- If you want really juicy chicken meat follow this first step. Soak the chicken breasts for two hours in a litre of water and 1½ heaped tablespoons of salt. After two hours, drain the water and wash off the meat with fresh water. Then keep it on a sieve till most of the excess water drains off. Can pat dry with a clean absorbent napkin.
- Soften the butter and mix in the finely chopped parsley and garlic paste. Mix well and turn it over on to a sheet of cling film. Shape it into a rectangle about 2 inches wide, 3 inches long and 1 cm height. Wrap the cling film gently over it to keep the shape and put it in the refrigerator till it hardens up. Can keep this for one and a half weeks in the fridge.
- Clean the chicken breasts of all fat and cut off the extra flap under them (check pictures below).
- Cut horizontally along the side seams of the chicken breasts through to the other side and place the pieces side by side on a long sheet of cling film leaving a few inches of space between each and cover them with cling film. With the flat side of a meat tenderiser or a flat bottomed pan or a rolling pin, bash the chicken till the meat has flattened to about 2mm in height. Try not to tear the meat from the middle. If you have, cover it with another flattened piece of chicken
- Remove the top cling film cover on the chicken, cut a 1cm wide, long strip of the butter and place it width wise on the the top of the widest part of the chicken. Roll the chicken tightly over the butter till you get to the end.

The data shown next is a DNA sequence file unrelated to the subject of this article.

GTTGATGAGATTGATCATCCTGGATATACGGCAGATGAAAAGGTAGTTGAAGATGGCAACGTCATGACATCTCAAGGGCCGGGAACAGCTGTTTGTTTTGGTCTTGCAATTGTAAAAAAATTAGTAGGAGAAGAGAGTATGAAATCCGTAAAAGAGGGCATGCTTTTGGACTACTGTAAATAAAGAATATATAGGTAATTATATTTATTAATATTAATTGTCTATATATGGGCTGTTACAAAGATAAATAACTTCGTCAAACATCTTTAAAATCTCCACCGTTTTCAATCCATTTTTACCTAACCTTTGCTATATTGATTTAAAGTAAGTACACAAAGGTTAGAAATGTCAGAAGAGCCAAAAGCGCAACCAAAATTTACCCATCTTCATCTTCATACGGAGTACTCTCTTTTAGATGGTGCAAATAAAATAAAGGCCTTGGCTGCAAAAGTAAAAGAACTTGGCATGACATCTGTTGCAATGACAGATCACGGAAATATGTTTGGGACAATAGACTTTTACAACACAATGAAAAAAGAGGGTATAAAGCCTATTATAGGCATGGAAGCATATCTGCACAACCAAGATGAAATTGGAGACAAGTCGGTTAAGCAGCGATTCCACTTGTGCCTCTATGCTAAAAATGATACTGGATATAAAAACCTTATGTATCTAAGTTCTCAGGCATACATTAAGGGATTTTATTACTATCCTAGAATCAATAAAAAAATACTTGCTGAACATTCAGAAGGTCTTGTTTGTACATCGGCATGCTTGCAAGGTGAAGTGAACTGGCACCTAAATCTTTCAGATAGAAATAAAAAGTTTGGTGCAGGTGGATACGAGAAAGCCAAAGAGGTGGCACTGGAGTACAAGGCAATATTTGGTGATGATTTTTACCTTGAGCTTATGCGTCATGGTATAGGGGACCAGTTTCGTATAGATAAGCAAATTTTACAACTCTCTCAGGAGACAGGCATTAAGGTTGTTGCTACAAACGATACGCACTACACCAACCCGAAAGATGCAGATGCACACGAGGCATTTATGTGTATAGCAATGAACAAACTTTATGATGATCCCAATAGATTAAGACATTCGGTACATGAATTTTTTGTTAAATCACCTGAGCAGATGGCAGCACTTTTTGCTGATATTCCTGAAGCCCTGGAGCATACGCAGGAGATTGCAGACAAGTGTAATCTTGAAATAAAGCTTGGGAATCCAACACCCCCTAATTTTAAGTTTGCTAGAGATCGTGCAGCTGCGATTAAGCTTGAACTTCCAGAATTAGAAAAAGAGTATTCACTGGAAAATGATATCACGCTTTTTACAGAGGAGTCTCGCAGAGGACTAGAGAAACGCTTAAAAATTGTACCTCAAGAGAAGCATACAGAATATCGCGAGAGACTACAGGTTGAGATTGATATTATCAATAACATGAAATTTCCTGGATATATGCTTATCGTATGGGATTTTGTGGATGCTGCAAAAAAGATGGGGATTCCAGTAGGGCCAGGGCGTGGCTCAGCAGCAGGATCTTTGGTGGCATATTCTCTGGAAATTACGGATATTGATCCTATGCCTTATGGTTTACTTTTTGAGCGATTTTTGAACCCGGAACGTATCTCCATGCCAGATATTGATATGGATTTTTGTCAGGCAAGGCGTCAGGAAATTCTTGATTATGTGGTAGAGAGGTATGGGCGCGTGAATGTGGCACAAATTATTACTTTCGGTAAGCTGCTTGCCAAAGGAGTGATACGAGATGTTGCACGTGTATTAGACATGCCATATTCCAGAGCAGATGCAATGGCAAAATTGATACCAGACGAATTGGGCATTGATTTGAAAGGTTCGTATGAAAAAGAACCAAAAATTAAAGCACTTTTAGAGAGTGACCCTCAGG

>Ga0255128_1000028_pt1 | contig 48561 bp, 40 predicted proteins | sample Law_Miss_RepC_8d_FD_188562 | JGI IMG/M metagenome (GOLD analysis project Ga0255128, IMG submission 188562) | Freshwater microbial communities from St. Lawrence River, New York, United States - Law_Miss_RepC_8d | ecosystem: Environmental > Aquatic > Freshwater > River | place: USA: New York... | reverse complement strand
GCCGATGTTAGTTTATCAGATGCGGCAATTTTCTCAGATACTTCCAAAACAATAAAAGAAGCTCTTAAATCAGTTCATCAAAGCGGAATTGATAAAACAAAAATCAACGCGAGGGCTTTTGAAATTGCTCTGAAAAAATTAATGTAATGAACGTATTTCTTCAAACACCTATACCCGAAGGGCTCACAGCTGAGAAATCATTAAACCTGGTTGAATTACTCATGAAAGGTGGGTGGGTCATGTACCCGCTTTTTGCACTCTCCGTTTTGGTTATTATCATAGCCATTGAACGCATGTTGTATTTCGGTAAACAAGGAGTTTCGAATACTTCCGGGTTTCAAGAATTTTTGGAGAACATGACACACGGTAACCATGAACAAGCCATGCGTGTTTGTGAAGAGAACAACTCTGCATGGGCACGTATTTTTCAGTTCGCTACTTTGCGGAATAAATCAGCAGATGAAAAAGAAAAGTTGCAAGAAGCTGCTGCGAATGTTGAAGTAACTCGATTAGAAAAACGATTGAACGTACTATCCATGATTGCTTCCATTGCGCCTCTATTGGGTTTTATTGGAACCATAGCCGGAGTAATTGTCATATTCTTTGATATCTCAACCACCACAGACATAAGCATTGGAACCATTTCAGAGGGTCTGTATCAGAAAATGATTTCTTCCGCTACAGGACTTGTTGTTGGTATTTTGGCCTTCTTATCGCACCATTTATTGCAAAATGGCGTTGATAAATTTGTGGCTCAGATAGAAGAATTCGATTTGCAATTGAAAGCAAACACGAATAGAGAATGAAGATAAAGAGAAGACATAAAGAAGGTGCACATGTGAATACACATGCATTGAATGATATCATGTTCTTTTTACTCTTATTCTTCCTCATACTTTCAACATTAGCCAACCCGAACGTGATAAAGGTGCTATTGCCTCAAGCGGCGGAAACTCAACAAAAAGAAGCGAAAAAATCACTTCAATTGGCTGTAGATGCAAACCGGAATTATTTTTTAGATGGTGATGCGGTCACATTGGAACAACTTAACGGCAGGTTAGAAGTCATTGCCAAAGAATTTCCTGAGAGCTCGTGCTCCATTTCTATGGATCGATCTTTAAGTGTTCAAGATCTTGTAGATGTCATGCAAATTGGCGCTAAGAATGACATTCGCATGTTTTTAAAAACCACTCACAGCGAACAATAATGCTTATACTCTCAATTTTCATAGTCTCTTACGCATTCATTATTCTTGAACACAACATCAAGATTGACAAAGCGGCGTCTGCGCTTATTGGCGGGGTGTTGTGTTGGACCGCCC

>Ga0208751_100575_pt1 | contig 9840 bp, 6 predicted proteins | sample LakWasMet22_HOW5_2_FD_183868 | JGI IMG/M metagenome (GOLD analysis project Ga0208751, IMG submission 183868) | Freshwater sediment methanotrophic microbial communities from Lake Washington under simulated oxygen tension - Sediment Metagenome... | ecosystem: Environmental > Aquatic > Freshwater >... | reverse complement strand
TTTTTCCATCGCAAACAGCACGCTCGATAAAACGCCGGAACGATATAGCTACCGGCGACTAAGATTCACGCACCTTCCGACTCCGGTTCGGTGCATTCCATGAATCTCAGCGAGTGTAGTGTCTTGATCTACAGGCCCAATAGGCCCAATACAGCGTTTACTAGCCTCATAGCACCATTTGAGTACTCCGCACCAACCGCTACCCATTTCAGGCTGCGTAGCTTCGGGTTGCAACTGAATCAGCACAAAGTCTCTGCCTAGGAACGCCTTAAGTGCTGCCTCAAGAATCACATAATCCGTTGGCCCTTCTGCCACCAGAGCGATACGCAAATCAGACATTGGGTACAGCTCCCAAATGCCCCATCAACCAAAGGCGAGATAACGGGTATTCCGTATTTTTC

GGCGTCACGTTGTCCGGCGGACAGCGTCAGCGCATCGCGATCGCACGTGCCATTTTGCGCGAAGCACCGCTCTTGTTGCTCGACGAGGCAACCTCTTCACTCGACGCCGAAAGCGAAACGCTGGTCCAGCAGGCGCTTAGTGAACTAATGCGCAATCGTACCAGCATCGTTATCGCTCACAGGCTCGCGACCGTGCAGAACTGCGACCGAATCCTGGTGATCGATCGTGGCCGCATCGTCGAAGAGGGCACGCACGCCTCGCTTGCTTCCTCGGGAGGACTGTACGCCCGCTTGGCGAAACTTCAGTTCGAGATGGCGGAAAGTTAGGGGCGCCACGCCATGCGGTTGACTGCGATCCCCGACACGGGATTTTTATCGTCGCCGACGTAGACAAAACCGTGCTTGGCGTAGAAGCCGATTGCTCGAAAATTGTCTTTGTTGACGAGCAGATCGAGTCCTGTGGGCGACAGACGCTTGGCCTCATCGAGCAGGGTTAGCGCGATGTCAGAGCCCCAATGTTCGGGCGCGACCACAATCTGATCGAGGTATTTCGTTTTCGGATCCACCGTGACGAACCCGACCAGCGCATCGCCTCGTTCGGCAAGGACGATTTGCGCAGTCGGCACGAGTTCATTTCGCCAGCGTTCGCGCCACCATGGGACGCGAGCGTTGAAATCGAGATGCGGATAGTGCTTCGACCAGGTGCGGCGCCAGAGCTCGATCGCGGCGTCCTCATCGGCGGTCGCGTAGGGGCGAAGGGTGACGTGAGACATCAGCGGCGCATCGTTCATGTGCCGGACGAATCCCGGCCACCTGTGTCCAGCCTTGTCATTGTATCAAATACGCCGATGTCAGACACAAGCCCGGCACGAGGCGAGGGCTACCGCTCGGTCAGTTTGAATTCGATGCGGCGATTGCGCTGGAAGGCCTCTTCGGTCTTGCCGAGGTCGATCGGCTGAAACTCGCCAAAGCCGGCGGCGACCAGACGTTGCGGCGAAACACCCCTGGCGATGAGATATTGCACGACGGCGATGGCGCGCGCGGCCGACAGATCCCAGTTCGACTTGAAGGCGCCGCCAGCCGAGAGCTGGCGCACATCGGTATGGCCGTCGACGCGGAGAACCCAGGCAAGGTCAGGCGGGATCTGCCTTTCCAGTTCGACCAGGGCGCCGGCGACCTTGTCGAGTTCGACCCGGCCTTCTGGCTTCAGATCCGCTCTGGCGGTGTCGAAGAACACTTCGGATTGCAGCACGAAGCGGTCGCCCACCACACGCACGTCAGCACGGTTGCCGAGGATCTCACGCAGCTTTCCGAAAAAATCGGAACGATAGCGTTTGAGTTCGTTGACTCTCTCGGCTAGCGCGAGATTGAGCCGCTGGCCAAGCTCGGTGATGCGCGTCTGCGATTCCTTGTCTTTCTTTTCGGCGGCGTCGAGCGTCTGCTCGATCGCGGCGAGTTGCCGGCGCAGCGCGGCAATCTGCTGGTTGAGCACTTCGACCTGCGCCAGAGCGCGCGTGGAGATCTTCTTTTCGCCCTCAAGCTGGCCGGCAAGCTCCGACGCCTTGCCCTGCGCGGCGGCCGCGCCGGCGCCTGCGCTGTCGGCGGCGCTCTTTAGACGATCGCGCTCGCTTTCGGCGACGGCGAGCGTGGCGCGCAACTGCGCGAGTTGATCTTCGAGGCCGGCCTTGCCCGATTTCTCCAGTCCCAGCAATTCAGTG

- Wrap the chicken roll tightly in clingfilm and twist the ends nicely sealing the two ends well and refrigerate for at least two hours. Can even keep it overnight.
- When you’re ready to fry, heat about half a litre of oil in a wok or a saucepan on medium.
- Remove the cling film covers on the chicken, first roll it in the flour, making sure to coat every bit of the roll. Then coat it with the beaten egg and then the breadcrumbs. You can keep the crumbed chicken in the fridge for 15 minutes before frying if you want, or if you think the butter inside has gone soft.
- Fry them on medium to medium-low heat (so that the outer covering doesn’t burn) two pieces at a time, for at least 5 minutes, rolling them on all sides to get an even colour all over. Then remove the rolls and place them on a plate covered with an absorbent napkin to soak up the excess oil. Rest them for 10 minutes so the the chicken meat absorbs the moisture.
- Serve immediately with a nice salad or grilled vegetables. Cut into the chicken and watch the delicious garlic parsley butter ooze out. Enjoy!
Important notes: Make sure there are no holes in the chicken that the butter can seep out of while cooking. Cover up the holes with another layer of finely pounded chicken and wrap the chicken up tight in cling film, making sure to seal the two ends tight.
Coat the chicken very well all over, especially the sides, with the flour, egg and breadcrumbs so that there’s no exposed parts the butter can leak out of.
Chill the parsley butter very well so that its easy to wrap the chicken around it without it melting and oozing out the sides.
Fry in medium-hot oil. Do not let the oil get too hot, else the outer covering will burn and go black. Keep it at a steady medium to medium-low heat depending on the intensity of your hob.